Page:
Behavioral therapist James Lehman created a step-by-step program to help parents handle difficult behavior from children. With a problem-solving approach, Lehman provides tools for parents that can help stop negative, ingrained habits. New thinking patterns and parental responses learned from the program can lead to better behavior and positive parenting strategies.
Understanding Ineffective Parenting
The Total Transformation Program educates parents about ineffective parenting techniques that often lead to undesired behavior in children. Parents who engage in over-negotiating with children often create a situation where children don’t understand or accept limits, warns Licensed Clinical Professional Counselor Megan Devine, writing for Empowering Parents. Parents might also become so frustrated that they scream or yell during discipline. Sometimes a parent falls into a “friend” mode with a child and focuses on empathizing with a youngster instead of parenting effectively. Parents could also go to extreme lengths to give too much to a child, which creates a sense of entitlement. Perfectionist parents demand unrealistic achievements from children, which usually creates anxiety and frustration for them. The overprotective parent seeks to protect a child from frustration and failure, which could cause a child to feel incapable.
Once a parent understands her ineffective parenting techniques, the Total Transformation Program provides tools for making changes. Some tools include making direct statements to a child, disconnecting from negative engagement, and instituting clear and consistent consequences for misbehavior. Additional tools include honest engagement with children, exemplifying positive values, redirecting kids away from misbehavior, using scripts and choosing your confrontations with your kids. You can also use tools such as humor, transition times, treating your child how you want her to behave and positive role-modeling.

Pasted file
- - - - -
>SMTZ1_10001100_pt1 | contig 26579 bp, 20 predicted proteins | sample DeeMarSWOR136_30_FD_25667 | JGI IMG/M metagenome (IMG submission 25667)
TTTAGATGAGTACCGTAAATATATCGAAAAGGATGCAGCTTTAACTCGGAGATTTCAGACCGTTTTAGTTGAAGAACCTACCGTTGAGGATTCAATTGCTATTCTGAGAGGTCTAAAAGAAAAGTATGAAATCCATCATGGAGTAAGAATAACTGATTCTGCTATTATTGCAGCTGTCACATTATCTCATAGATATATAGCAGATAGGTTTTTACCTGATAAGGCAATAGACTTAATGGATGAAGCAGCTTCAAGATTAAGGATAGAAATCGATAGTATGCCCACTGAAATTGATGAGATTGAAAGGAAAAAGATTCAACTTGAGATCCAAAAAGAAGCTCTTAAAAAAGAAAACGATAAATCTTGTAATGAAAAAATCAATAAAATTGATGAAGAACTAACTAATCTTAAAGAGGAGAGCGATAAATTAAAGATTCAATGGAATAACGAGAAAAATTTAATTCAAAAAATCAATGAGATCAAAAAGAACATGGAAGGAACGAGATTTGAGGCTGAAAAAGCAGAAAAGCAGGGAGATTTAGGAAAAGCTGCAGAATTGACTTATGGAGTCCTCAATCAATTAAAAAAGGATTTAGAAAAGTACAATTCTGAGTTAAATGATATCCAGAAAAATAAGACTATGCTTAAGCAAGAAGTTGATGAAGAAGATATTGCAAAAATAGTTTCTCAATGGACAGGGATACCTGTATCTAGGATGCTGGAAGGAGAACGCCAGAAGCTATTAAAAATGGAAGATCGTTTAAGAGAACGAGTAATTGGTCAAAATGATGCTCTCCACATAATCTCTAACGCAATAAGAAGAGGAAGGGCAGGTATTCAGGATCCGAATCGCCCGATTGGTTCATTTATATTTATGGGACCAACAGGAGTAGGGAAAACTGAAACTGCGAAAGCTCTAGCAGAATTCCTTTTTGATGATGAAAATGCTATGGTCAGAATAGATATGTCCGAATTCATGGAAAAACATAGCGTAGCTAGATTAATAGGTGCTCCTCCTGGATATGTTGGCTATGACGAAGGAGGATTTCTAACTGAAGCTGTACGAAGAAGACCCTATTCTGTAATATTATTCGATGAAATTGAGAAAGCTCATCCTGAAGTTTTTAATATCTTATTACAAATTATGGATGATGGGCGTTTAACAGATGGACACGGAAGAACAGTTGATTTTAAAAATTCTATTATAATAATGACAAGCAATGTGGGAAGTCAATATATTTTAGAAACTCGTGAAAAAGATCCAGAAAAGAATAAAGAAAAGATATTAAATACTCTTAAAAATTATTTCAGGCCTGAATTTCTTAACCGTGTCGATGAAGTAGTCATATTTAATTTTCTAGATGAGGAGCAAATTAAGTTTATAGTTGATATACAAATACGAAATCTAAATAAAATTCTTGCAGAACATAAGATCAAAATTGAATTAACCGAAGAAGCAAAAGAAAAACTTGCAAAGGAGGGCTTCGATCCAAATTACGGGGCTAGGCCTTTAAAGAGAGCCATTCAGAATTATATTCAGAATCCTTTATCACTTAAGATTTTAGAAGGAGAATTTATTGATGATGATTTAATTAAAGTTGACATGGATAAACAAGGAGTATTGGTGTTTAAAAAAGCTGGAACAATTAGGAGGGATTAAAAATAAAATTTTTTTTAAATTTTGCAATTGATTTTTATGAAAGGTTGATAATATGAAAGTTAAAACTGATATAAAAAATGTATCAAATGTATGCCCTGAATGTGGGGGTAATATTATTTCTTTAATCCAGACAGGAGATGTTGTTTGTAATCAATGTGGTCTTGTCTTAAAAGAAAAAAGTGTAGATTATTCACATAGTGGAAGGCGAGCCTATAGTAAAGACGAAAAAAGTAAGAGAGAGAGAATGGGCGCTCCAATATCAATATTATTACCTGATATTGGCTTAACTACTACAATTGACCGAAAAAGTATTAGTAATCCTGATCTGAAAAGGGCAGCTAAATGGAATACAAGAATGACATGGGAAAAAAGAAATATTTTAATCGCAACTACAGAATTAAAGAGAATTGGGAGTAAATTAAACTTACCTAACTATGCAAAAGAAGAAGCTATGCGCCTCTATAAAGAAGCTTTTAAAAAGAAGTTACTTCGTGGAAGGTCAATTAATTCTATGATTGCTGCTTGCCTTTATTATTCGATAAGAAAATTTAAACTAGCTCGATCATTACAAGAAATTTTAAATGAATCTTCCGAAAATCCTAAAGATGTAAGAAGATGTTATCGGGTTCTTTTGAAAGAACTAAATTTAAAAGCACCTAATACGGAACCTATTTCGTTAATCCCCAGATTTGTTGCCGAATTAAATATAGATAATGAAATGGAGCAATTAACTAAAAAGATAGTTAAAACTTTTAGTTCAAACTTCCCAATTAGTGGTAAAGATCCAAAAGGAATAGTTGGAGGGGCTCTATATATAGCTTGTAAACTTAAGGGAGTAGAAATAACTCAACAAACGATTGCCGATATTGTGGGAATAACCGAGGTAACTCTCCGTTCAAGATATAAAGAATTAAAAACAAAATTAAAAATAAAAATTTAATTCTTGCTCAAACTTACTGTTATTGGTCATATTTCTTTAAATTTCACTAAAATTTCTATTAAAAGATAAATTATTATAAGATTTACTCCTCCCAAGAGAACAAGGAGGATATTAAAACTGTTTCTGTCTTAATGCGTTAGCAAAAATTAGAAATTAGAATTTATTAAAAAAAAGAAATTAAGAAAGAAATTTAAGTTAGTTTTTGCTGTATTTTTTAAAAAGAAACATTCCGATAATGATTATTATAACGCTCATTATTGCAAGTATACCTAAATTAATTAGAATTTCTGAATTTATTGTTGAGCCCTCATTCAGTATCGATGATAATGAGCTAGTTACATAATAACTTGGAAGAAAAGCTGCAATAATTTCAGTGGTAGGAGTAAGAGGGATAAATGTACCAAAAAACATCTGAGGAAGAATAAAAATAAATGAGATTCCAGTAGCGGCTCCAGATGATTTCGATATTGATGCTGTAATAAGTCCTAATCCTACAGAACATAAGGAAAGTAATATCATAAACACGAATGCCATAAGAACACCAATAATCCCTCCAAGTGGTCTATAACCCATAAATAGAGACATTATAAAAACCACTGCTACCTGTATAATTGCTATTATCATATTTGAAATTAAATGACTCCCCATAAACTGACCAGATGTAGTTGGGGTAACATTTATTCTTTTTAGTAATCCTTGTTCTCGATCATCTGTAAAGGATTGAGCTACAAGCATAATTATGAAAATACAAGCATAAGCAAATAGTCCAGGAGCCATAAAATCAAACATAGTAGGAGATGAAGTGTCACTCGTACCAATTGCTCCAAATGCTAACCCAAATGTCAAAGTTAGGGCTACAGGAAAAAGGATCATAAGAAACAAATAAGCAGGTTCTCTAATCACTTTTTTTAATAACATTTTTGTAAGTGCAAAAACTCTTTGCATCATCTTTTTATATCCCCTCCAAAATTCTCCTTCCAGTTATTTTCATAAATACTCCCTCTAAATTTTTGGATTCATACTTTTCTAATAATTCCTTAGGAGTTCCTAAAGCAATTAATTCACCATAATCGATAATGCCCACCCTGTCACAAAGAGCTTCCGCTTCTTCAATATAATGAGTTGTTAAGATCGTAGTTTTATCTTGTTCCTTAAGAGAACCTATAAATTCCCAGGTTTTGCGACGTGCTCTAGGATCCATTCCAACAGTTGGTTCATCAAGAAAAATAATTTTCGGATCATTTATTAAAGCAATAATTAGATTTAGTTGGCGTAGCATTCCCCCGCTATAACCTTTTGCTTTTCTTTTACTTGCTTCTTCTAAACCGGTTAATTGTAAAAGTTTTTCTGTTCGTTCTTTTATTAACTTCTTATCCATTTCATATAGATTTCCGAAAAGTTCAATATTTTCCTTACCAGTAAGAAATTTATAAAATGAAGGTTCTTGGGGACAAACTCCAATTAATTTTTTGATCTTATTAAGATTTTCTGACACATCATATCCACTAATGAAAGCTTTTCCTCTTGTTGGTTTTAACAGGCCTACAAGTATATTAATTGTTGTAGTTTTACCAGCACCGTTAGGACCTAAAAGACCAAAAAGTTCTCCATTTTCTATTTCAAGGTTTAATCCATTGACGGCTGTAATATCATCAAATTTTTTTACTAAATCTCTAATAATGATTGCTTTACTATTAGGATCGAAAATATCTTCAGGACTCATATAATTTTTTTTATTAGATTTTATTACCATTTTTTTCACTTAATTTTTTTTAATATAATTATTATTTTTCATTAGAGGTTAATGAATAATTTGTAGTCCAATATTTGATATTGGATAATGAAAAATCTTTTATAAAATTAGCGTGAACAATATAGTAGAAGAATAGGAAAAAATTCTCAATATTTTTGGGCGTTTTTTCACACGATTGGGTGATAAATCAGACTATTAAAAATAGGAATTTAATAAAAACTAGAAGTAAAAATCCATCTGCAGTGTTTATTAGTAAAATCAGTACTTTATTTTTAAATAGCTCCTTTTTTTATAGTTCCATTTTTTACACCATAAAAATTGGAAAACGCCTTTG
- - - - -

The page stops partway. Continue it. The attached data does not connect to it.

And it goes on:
Identifying and Managing Triggers
Children often have a specific situation that leads to misbehavior. Lehman calls these situations “triggers.” By examining your child’s triggers, you put yourself in a position of helping your child avoid the undesired behavior. Watch your child’s behavior for several days to notice behavioral patterns that lead to misbehavior 2. For example, you might notice that, every time it’s time for math homework, your child becomes unruly and obstinate. Upon closer scrutiny, you might discover she’s struggling with math and feels overwhelmed by the subject. Once you identify a trigger, talk to your child about it. By offering support for the underlying problem and helping your youngster realize she’s acting out because she’s frustrated and anxious, you might succeed in helping her avoid misbehaving. Lehman recommends “cueing” to interrupt trigger episodes. Choose a signal that can pass between you and your youngster to help her realize she needs to correct her behavior because she’s responding to a trigger.
Lehman coaches parents to devise a plan for alternative responses when children misbehave. Utilize structure in your home to reinforce your expectations. Explain your plan to change interaction between you and your child so he understands that conversations will be different. Instead of shouting or arguing with your youngster, stay calm and work to avoid anger or frustration. Disengage if an argument becomes heated and walk away from your child. With consistency, your child should eventually come around to mirror your example of calm interaction.
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